Monday, June 30, 2014

Medical and First Aid

It is a requirement of OSHA that employees be given a safe and healthy workplace that is reasonably free of occupational hazards. However, it is unrealistic to expect accidents not to happen. Therefore, employers are required to provide medical and first aid personnel and supplies commensurate with the hazards of the workplace. The details of a workplace medical and first aid program are dependent on the circumstances of each workplace and employer. The intent of this page is to provide general information that may be of assistance. If additional information is required, an Occupational Health Professional should be contacted.
Medical and first aid services are addressed in specific standards for the general industry, shipyard employment, marine terminals, longshoring, and the construction industry.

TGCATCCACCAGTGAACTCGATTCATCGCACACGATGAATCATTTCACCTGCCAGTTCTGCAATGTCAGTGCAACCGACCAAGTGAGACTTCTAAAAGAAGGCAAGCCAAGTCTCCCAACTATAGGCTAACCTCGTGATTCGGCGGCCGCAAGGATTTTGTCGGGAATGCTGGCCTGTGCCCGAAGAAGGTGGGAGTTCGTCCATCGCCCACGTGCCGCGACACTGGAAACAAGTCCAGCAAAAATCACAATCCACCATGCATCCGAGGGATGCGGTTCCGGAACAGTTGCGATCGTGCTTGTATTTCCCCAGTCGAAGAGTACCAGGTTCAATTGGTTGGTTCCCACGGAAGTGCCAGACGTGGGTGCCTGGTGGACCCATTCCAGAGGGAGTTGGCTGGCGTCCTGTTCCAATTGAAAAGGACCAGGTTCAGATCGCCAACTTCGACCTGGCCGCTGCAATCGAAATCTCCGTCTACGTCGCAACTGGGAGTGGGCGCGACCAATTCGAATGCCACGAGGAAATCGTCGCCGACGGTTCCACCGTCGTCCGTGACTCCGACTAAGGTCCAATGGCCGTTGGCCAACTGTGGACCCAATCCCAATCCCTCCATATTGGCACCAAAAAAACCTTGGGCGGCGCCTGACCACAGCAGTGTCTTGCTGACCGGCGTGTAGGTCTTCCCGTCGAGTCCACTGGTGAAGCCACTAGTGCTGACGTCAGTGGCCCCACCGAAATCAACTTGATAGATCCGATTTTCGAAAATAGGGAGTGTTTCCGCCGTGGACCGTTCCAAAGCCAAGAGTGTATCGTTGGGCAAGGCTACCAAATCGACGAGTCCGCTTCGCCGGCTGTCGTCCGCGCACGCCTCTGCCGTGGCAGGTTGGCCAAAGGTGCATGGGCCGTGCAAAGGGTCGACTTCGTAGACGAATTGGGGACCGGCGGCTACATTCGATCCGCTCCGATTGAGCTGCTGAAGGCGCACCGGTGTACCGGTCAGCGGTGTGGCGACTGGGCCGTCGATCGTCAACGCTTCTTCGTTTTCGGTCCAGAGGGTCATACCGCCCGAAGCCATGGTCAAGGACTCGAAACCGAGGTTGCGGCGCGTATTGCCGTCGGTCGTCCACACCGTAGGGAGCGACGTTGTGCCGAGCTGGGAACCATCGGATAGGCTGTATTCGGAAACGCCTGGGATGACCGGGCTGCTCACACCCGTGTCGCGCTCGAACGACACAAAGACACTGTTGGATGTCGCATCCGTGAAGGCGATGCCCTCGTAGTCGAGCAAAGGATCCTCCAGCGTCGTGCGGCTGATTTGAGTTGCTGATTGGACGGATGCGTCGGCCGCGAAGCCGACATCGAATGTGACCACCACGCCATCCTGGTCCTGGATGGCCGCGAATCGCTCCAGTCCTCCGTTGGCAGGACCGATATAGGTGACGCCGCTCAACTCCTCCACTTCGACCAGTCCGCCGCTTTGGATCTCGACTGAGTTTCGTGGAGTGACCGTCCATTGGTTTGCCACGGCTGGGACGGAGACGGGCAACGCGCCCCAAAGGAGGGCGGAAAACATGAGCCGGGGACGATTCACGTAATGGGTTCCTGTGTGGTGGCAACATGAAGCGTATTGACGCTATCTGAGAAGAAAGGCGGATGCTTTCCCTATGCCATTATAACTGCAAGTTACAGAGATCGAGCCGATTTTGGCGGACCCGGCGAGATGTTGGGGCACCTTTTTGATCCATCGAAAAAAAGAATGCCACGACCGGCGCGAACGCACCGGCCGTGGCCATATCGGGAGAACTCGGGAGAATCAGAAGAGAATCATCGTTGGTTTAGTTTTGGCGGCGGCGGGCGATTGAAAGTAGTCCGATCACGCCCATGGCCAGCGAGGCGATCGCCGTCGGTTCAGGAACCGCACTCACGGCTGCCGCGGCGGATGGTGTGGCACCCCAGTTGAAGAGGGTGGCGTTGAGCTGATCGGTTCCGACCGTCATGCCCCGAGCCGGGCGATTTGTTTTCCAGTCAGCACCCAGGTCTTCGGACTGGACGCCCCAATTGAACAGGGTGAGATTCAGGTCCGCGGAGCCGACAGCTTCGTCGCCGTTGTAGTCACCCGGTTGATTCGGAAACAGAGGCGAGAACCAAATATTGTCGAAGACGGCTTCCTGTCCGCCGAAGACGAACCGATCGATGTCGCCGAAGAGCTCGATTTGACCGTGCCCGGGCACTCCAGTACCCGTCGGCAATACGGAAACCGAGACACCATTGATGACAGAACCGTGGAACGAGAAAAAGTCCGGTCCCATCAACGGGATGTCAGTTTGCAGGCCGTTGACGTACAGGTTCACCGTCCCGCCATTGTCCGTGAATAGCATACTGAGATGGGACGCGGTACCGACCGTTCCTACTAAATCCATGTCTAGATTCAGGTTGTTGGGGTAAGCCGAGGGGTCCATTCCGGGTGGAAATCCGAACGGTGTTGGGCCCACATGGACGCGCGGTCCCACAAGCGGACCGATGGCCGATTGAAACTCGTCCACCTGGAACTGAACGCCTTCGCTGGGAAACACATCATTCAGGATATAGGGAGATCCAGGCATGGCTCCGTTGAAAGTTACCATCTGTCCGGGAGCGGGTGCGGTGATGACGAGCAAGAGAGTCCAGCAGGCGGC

OSHA Standards

This section highlights OSHA standards, directives (instructions for compliance officers), and standard interpretations (official letters of interpretation of the standards) related to medical and first aid.
Note: Twenty-five states, Puerto Rico and the Virgin Islands have OSHA-approved State Plans and have adopted their own standards and enforcement policies. For the most part, these States adopt standards that are identical to Federal OSHA. However, some States have adopted different standards applicable to this topic or may have different enforcement policies.
General Industry (29 CFR 1910)
Shipyard Employment (29 CFR 1915)
  • 1915.87, Medical services and first aid
Marine Terminals (29 CFR 1917)
  • 1917.26, First aid and lifesaving facilities
Longshoring (29 CFR 1918)
  • 1918.97, First aid and lifesaving facilities (see appendix V of this part)
Construction Industry (29 CFR 1926)
  • 1926.23, First aid and medical attention

  • 1926.50, Medical services and first aid

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